And I’m not just talking about investors. I’m talking about everyone working in tech startups. The going is getting tougher. Time for the tough to get going.

The Crunchies

I went to the Crunchies last night for the first time. The Gotham Gal was nominated for “Angel Investor Of The Year” and she said, “If by some chance I win and I’m not there to accept, then I would be a jerk.” I agreed with that logic and so we went.

Chelsea Peretti, who hosted, is great. She is very funny. She made fun of tech, SF, and a bunch of other things, but in a good way. I think she is a great choice for host.

Diversity was the theme of the night. The best move was when Slack sent out a number of their female (and african american) engineers to accept one of several awards they won last night. That sent a message to everyone else. If they can do it, so can you. Well played Slack.

But the honest to god truth is most of the winners don’t care about the Crunchies. Not one winner of the big categories showed up to accept their award. So the Gotham Gal would have been in very good company had she not showed up.

And the other honest to god truth is award shows suck. Because there is no single best of anything. No best movie. No best TV show. No best musician. No best comedian. No best VC. No best startup. No best CEO.

And the idea that there is an anathema to me. Which is why I’ve never been to a Crunchies even when I was nominated.

I know I sound like a grump. Award shows are entertainment. People like them. And last night was entertaining thanks to Chelsea and Jordan Crook, who is also quite funny and talented.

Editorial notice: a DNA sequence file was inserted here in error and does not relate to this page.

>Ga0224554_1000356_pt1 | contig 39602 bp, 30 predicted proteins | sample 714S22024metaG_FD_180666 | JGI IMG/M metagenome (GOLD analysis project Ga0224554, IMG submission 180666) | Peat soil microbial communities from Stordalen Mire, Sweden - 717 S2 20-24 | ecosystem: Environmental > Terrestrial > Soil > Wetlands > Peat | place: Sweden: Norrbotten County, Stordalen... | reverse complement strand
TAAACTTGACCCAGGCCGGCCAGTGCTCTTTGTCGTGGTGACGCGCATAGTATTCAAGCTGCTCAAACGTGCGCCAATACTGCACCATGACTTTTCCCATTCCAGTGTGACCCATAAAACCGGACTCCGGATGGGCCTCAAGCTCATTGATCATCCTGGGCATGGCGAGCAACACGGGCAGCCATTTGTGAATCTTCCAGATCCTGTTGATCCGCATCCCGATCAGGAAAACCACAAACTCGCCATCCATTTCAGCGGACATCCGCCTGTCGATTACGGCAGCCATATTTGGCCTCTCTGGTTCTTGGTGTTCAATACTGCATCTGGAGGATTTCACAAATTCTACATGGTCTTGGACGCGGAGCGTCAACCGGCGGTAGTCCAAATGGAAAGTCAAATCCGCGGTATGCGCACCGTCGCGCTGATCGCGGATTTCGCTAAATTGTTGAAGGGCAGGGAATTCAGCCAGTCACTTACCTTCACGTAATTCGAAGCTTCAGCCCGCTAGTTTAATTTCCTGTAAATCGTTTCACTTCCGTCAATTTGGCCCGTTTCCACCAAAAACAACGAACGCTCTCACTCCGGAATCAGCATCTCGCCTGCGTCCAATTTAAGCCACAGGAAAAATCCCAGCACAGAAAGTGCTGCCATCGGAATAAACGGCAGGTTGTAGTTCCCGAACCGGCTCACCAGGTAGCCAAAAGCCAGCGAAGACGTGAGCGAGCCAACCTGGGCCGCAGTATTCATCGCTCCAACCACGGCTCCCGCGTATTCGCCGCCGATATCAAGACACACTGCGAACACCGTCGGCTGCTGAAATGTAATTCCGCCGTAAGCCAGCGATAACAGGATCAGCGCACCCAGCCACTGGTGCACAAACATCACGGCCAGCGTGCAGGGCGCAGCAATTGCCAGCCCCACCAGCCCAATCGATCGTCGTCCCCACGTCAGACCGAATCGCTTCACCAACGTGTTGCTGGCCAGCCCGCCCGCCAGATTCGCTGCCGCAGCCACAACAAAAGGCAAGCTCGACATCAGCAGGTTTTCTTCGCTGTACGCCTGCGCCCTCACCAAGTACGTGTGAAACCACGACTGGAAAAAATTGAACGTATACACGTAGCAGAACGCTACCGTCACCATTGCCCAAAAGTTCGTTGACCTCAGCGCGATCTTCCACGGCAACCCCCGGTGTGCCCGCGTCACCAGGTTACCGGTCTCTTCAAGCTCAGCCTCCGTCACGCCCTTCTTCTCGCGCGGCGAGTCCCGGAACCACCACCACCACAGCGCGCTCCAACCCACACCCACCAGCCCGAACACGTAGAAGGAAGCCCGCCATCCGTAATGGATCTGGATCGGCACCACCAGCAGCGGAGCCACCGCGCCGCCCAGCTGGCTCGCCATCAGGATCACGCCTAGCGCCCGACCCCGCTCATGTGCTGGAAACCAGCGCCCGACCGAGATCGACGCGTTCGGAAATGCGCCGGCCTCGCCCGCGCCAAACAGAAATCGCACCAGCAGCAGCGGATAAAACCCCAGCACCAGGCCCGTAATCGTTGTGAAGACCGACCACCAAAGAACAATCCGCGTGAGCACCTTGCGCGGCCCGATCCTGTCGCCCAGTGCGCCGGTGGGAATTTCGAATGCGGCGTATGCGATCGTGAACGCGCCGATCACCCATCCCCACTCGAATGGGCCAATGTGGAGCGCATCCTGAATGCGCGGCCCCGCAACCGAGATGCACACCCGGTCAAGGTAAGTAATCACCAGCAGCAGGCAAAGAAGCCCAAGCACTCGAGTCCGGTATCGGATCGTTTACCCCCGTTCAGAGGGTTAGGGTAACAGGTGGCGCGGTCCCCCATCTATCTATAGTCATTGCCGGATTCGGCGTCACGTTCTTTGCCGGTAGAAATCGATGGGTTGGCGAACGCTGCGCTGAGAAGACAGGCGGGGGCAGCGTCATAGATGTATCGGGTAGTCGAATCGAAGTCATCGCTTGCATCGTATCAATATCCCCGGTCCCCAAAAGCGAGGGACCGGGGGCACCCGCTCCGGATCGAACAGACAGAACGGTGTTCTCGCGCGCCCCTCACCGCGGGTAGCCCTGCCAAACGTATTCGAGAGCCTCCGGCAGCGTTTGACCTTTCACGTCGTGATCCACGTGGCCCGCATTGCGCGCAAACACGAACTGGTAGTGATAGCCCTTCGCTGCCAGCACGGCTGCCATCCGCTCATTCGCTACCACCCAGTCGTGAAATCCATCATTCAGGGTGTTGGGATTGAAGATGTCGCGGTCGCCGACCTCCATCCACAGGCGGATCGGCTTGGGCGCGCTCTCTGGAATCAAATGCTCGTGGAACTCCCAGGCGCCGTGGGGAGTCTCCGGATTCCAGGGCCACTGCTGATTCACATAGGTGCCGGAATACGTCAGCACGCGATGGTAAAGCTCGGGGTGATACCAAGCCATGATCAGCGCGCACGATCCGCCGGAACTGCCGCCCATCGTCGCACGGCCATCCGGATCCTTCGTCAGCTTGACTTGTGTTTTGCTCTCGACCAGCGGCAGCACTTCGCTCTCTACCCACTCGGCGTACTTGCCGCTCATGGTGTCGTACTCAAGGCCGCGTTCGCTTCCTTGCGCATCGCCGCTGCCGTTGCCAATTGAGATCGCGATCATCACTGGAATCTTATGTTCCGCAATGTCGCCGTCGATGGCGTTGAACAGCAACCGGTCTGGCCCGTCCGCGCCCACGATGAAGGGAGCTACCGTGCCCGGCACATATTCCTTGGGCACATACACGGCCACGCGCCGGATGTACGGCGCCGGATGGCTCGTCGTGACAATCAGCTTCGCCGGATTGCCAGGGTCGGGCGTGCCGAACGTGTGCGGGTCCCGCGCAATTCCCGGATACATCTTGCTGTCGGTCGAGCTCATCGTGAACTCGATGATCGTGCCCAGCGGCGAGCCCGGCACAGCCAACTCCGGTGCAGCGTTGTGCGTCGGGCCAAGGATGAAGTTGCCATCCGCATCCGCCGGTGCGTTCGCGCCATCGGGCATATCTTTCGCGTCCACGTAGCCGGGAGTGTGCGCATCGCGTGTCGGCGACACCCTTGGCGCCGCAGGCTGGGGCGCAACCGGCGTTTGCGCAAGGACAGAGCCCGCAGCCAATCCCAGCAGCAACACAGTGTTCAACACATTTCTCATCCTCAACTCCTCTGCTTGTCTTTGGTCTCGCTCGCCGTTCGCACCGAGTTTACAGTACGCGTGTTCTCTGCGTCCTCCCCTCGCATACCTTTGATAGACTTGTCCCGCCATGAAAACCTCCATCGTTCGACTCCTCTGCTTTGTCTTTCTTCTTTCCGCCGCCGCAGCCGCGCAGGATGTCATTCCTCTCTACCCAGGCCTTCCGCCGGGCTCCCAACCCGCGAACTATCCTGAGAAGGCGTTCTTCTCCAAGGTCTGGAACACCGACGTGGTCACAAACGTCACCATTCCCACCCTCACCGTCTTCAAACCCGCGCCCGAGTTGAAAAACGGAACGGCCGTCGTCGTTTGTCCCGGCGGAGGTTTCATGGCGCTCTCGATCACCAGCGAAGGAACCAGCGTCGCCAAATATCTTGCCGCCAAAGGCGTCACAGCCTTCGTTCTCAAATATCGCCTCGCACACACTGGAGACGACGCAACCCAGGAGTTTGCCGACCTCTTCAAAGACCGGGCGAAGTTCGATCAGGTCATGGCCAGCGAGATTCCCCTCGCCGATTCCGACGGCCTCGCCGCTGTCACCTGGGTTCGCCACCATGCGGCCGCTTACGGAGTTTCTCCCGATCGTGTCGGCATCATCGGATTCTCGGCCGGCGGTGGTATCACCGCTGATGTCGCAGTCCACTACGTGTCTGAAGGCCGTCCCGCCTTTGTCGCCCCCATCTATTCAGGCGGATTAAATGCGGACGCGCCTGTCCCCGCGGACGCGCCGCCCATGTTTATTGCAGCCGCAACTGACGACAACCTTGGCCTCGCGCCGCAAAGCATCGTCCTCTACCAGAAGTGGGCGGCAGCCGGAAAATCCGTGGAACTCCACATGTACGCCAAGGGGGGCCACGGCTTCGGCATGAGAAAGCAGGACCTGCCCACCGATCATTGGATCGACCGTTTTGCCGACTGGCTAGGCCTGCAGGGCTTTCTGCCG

But the final thing I will say on this is the reason why award shows exist is because all of the work that everyone does who aren’t nominated and don’t win. So entrepreneurs all over the world are the reason Techcrunch even gets to put on this show. Bill Gurley said as much last night in his gracious and wonderful acceptance speech. And he is right.

The Dan Primack Interview

Dan Primack and I did a fireside chat at the Upfront Summit this past week. It generated a few news stories that went a bit viral. It is easy to take a few comments out of the context of an overall discussion and turn them into more than they were. I think that is what happened with this interview. But it’s online now and so people can come to their own conclusions about that. Here it is in its entirety. It is about 25mins.

Biggest Technology Change In The Next Five Years